As for fluff and background color I am cool with that, usually games make it pretty clear what pieces of information are part of the story and which ones are fluff.


There have been a handfull of games that accomplish both freedom and deep story with big affectual choices. My biggest gripe with Tyranny was that it was too linear and too short. I like having lots of other content to enjoy especially if I like the game. I dont like feeling like I am on rails when playing a game and even tyranny with it choices was essentially just a "choose your rail" experience. There wasnt the excitement that comes with exploring and stumbling across ruins that turns into a full blown quest to hunt and slay a wraith thats been plauging the nearby village.. I mean thats what makes rpg worlds feel real, to me anyway.
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#19
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There have been a handfull of games that accomplish both freedom and deep story with big affectual choices. My biggest gripe with Tyranny was that it was too linear and too short. I like having lots of other content to enjoy especially if I like the game. I dont like feeling like I am on rails when playing a game and even tyranny with it choices was essentially just a "choose your rail" experience. There wasnt the excitement that comes with exploring and stumbling across ruins that turns into a full blown quest to hunt and slay a wraith thats been plauging the nearby village.. I mean thats what makes rpg worlds feel real, to me anyway.

Yes, I found Tyranny's approach to story and choices impressive but unsatisfying (similar to Witcher 2). 

I much prefer multiple smaller choices throughout the entire game with their own repercussions than couple world changing big choices. In both games commitement to making your choices impact the world were impressive but in the end felt underwhelming. Tyranny's opening act is spectacular but the rest of the game you don't get to make interesting choices but rather see results of the first act choice. That is not too entertaining to me.

 

This is one of the biggest problems I see in RPGs. The games seem to be designed with your choice of outcomes in mind, and not your choices with direct consequences in mind. You should be choosing what you're character's going to do in response to something -- what they're going to spend their effort points on, essentially -- and not what you hope to accomplish. It's the difference between "(Convince Steve to not-kill the puppy)" and having 5 other options to do/say that could all result in him either killing the puppy or not killing it AND feeling/thinking differently about the situation after the fact. Maybe he kills it, but regrets it because he thinks on what you said. Maybe he kills it and reinforces his "life's tough, so I had to do this to prove how tough I am, and now I've got more resolve in killing innocent things if I have to, so this was good" notions. Maybe he doesn't kill it, and later regrets that.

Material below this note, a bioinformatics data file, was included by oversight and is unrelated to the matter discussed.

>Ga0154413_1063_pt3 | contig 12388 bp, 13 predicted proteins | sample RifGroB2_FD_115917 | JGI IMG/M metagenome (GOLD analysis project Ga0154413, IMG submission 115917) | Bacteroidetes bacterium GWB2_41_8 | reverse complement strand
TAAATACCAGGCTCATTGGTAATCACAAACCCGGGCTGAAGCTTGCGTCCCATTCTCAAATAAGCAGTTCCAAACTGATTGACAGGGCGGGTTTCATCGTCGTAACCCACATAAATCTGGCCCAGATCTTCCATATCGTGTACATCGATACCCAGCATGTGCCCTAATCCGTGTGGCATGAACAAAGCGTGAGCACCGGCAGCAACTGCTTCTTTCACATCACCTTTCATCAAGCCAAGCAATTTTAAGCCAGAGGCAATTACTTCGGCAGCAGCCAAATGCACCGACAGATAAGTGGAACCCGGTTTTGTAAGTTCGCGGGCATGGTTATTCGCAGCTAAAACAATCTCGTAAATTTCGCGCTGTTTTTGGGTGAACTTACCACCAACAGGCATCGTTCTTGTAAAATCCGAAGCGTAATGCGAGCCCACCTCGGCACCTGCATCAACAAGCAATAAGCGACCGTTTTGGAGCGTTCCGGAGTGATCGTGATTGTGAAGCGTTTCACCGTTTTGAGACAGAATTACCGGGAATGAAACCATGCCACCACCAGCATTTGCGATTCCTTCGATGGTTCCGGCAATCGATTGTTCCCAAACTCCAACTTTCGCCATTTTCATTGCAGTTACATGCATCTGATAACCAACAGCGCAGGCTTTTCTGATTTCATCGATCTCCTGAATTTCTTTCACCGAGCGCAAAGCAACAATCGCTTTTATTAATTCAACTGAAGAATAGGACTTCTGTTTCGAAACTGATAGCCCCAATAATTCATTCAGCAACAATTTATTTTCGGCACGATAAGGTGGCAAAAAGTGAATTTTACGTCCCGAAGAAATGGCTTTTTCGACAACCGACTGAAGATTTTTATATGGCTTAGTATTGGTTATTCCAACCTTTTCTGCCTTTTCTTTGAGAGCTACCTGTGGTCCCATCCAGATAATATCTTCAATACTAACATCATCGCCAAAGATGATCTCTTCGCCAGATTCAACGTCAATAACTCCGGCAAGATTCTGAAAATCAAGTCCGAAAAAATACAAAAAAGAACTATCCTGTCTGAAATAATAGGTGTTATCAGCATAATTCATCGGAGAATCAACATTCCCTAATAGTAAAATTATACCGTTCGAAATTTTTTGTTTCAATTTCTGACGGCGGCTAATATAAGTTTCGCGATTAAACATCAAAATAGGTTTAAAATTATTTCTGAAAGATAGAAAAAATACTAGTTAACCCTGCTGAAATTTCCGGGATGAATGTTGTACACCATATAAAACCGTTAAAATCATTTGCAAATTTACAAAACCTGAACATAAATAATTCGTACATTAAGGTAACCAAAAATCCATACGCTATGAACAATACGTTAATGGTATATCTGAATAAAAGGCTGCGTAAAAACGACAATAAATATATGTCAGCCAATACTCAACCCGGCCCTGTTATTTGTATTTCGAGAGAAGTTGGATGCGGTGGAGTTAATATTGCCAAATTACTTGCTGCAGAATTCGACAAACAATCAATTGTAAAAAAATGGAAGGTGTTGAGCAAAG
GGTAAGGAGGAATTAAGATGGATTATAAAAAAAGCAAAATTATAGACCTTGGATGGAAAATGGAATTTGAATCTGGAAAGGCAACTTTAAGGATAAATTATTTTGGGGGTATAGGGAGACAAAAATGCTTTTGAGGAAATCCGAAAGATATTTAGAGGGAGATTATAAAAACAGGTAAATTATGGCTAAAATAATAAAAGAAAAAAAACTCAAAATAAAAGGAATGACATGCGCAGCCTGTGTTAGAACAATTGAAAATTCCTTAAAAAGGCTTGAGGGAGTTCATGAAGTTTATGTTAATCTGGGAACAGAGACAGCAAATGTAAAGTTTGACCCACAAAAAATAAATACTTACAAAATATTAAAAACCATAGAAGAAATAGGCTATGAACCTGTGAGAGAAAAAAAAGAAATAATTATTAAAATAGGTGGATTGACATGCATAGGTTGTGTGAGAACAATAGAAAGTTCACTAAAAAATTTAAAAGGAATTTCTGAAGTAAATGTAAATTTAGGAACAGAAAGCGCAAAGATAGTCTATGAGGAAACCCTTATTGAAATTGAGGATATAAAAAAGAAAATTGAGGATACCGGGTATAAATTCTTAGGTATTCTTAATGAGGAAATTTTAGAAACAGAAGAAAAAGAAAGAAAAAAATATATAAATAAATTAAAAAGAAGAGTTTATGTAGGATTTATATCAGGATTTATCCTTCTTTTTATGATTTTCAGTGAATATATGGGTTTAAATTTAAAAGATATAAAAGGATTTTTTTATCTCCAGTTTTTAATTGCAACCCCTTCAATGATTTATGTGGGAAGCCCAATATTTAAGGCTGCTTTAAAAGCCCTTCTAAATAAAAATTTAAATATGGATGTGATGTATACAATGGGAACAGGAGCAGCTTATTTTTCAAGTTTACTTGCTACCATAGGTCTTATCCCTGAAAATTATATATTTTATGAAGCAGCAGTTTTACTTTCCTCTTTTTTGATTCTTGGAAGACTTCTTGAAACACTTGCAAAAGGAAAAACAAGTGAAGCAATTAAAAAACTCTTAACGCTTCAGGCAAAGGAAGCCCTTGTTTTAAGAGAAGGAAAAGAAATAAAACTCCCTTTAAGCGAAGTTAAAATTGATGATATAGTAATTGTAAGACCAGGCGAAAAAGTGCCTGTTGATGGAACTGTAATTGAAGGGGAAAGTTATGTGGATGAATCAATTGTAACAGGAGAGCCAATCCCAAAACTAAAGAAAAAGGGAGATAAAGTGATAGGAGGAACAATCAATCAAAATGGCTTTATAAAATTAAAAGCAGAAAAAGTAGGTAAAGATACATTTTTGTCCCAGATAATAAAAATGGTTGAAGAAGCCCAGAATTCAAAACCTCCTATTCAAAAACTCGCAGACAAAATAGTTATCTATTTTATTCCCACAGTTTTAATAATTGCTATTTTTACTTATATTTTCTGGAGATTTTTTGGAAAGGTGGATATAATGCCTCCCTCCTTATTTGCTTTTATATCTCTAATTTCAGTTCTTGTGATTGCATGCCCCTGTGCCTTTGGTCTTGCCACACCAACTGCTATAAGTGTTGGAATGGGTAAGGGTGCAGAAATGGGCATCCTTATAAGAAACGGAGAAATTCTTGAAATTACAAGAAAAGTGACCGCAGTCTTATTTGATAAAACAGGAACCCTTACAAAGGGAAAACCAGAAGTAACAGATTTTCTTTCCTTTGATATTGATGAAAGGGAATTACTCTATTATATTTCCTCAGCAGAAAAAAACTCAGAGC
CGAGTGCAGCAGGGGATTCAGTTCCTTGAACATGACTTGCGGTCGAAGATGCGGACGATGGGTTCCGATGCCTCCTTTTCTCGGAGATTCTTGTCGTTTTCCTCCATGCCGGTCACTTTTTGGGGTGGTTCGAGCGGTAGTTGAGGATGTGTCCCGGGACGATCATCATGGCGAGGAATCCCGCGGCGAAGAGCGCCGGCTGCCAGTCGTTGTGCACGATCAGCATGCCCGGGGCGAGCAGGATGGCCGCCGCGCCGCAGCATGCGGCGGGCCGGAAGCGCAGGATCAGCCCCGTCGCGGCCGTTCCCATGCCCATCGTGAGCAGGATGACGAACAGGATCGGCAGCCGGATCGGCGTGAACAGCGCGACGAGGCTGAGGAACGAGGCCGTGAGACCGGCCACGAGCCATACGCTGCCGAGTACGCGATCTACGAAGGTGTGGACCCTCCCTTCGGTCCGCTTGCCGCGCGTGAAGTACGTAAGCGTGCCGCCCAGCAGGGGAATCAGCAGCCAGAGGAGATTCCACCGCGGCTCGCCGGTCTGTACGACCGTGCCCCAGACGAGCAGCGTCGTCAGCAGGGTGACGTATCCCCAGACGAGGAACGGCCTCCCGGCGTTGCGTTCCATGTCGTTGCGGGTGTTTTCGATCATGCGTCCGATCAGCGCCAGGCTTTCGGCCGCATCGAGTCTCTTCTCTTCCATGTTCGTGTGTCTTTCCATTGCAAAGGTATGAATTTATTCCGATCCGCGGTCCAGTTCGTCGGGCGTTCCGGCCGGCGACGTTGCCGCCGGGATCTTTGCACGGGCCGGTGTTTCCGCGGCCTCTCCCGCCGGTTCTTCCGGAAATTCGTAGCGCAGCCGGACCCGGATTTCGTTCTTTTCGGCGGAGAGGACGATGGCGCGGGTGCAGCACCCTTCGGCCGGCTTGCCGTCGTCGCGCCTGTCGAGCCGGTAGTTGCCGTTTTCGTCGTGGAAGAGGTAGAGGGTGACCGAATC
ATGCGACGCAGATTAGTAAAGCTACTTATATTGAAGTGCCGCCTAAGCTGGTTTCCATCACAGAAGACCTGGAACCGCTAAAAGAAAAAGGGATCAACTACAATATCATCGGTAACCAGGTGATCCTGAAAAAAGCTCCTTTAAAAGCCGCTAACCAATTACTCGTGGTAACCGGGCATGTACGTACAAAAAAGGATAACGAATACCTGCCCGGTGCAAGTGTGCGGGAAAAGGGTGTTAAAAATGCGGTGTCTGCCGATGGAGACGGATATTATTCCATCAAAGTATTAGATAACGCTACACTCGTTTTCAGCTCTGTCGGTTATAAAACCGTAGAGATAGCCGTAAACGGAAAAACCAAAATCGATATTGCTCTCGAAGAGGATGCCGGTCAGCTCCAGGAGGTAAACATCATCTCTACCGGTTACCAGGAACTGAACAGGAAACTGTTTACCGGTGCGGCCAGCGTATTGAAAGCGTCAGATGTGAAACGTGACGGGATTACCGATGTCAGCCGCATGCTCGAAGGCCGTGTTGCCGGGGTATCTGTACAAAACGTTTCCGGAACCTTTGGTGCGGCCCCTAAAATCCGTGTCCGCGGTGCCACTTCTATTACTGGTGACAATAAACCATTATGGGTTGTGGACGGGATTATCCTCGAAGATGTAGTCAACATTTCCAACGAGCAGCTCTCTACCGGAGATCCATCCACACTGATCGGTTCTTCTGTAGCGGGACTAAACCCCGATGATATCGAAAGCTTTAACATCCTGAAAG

As an extension of that thought I did notice I enjoy RPGs without defined villain more. I get the need for a "hook" and a defined antagonists like Thaos, Darth Malak or Irenicus do restrict your story and purpose. "Pick your antagonist" while you play is much more interesting idea. I get that creating a motivation which your custom created character will follow is a tricky thing to do over and over again. But flexible finale is much more interesting than multiple ending slides. 

If you make multiple endings "choose your ending" button is not very fun. Original Deus Ex managed to make last level of the game engaging making you go through different objectives depending on what faction you wanted to ally with. "press the button you want" from Human Revolution or PoE feels contrived. 


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Valmy

Valmy

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I am not a huge fan of open worlds. I mean yes they were cool in the Ultima Series back in the day and the Elder Scrolls but that is only one style of game. It shouldn't be every game. For Obsidian I want a linear story heavy game and if there are choices I want them to be big choices that dramatically impact the game. I loved how in Tyranny there were four different paths that had pretty significant differences in how one approached each section of the game. The enemies might be different. The NPCs might be different. Your goal in the scenario might be different. That was great and I hope to see more of that. Only more so. I want it even MORE different. Though I know developers are not big fans of that kind of thing.

As for fluff and background color I am cool with that, usually games make it pretty clear what pieces of information are part of the story and which ones are fluff.


There have been a handfull of games that accomplish both freedom and deep story with big affectual choices. My biggest gripe with Tyranny was that it was too linear and too short. I like having lots of other content to enjoy especially if I like the game. I dont like feeling like I am on rails when playing a game and even tyranny with it choices was essentially just a "choose your rail" experience. There wasnt the excitement that comes with exploring and stumbling across ruins that turns into a full blown quest to hunt and slay a wraith thats been plauging the nearby village.. I mean thats what makes rpg worlds feel real, to me anyway.

 

 

See I don't mind that. Great games can be both on rails or not on rails. If I am going to be on rails just provide me a compelling reason to go down those rails and I am alright. Being on rails enables you to make more meaningful choices IMO. With more freedom and open games there are too many variables.

 

They are just different methods of story telling. I don't think one is inherently better than the other.


Edited by Valmy, 08 November 2017 - 11:27 AM.